the cast without checking to see if the cast is doable first.

-Scott
"Sujeet" <Su****@discuss ions.microsoft. comwrote in message
news:63******** *************** ***********@mic rosoft.com...
Hilton,
Why is 'as' much faster that (Card), except in cases where (Card) might
throw an exception?
Otherwise, I think in both cases the CLR needs to walk the same level of
object type structures and so should be have the same running time.

Sujeet

"Hilton" wrote:
>Tony,

I use "as" because it is much faster than the "(Card)" variety of
casting.
Also, I think "(vehicle as Car).Color" looks a lot cleaner than "((Car)
vehicle).Color ". That's my preference though - others might think
"(Car)"
looks better. Let me preempt my fellow NGers by saying that you should
only
optimize yada yada yada. I say, ya know what, I'm developing on mobile
devices running a 200MHz, I'm gonna use every little speed enhancement I
can
get especially when it is for free.

Very important to note is that they are different as Jon pointed out, so
sometimes it makes sense to use one instead of the other.

Anyway, there you go.

Hilton

"Tony Johansson" <jo************ *****@telia.com wrote in message
news:pk******* ******@newsb.te lia.net...
Hello!

Here I have two different way to use casting.
Is any of these any better then the other?
Or is it just a question of taste.

newCards.Add((C ard)sourceCard. Clone());
newCards.Add(so urceCard.Clone( ) as Card);

//Tony



Jun 27 '08 #6
On Jun 12, 2:44 am, "Hilton" <nos...@nospam. comwrote:
I use "as" because it is much faster than the "(Card)" variety of casting.
No it's not. At least, it's not on the desktop CLR.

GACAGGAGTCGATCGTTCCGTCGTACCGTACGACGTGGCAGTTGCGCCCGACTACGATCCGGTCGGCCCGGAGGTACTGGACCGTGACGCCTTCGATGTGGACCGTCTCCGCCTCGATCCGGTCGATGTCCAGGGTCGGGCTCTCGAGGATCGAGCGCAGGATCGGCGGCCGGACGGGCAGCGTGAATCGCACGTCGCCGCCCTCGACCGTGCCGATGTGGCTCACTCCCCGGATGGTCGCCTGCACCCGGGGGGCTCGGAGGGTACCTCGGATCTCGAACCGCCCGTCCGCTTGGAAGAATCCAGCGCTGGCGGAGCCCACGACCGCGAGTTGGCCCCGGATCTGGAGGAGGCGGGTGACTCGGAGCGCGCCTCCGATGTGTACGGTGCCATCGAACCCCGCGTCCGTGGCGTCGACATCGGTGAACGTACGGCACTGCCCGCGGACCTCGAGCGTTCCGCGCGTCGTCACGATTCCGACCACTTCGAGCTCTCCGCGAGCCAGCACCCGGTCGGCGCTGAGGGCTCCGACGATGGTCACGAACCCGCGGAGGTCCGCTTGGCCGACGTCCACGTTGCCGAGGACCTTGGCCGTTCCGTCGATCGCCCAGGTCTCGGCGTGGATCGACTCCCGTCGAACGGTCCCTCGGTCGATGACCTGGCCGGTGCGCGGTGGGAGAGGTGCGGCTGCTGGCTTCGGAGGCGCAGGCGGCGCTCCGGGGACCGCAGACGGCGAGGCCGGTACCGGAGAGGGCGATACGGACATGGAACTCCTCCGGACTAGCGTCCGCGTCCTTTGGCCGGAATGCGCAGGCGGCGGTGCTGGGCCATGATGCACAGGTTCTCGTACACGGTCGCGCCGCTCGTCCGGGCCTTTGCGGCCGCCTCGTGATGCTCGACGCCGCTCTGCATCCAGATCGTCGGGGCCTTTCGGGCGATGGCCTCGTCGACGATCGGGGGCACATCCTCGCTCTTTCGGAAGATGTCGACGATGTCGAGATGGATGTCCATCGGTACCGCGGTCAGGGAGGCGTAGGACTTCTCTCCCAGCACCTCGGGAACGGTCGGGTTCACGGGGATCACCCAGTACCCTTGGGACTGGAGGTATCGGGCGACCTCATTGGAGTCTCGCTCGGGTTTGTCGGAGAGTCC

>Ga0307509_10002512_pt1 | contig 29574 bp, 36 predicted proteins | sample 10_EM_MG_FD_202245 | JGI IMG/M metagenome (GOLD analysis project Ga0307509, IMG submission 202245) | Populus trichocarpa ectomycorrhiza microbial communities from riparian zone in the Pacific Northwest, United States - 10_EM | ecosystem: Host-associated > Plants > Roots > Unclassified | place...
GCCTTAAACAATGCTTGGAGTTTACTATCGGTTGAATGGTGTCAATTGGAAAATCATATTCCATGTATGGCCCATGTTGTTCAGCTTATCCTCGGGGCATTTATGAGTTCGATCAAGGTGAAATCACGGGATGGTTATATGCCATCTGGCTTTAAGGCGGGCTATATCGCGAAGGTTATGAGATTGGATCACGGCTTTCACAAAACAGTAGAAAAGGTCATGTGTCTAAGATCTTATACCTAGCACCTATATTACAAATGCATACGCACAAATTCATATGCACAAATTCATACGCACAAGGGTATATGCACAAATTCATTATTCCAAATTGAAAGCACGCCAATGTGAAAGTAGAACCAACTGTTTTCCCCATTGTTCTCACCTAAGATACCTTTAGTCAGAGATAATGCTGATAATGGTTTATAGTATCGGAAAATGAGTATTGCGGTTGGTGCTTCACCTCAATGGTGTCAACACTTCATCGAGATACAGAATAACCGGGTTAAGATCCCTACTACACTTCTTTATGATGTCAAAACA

It's faster to use "as" and then a comparison with null than it is to
use "is" and then a direct cast, but if you're just casting then
they're about the same - with casting coming out slightly on top in
one microbenchmark I've just run:

using System;
using System.Diagnost ics;

public class Test
{
static void Main(string[] args)
{
object o = "hello";
int iterations = int.Parse(args[0]);
int total = 0;
Stopwatch sw = Stopwatch.Start New();
for (int i=0; i < iterations; i++)
{
total += Cast(o).Length;
}
sw.Stop();
Console.WriteLi ne(total);
Console.WriteLi ne(sw.ElapsedMi lliseconds);
}

static string Cast(object o)
{
return (string)o;
}

static string As(object o)
{
return o as string;
}
}

Change the call appropriately to test the different methods, and then
change the calling code to have the cast/as directly in the loop:

Running with 2,000,000,000 iterations, 3 runs each
As: 9595, 9567m 9565
Cast: 7180, 7199, 7216
As inline: 6355, 6393, 6595
Cast inline: 4777, 4807, 4812

Normal caveats about microbenchmarks apply, but I'd be interested to
see the results of you running the above tests on the CF. It certainly
looks to me like "as" is marginally slower, and certainly far from
"much faster".
Also, I think "(vehicle as Car).Color" looks a lot cleaner than "((Car)
vehicle).Color" . That's my preference though - others might think "(Car)"
looks better. Let me preempt my fellow NGers by saying that you should only
optimize yada yada yada. I say, ya know what, I'm developing on mobile
devices running a 200MHz, I'm gonna use every little speed enhancement I can
get especially when it is for free.
Except it's not for free anyway - it means you get a
NullReferenceEx ception instead of an InvalidCastExce ption if
anything's wrong, and that's if you're lucky and use the referece
immediately. Using "as" when you really expect a cast to work can
obscure the origin of a bug.
Very important to note is that they are different as Jon pointed out, so
sometimes it makes sense to use one instead of the other.
One thing I didn't mention about the difference between the two is
nulls. If you cast and end up with null, you know that the source was
null. If you use "as" and end up with null, it's either because the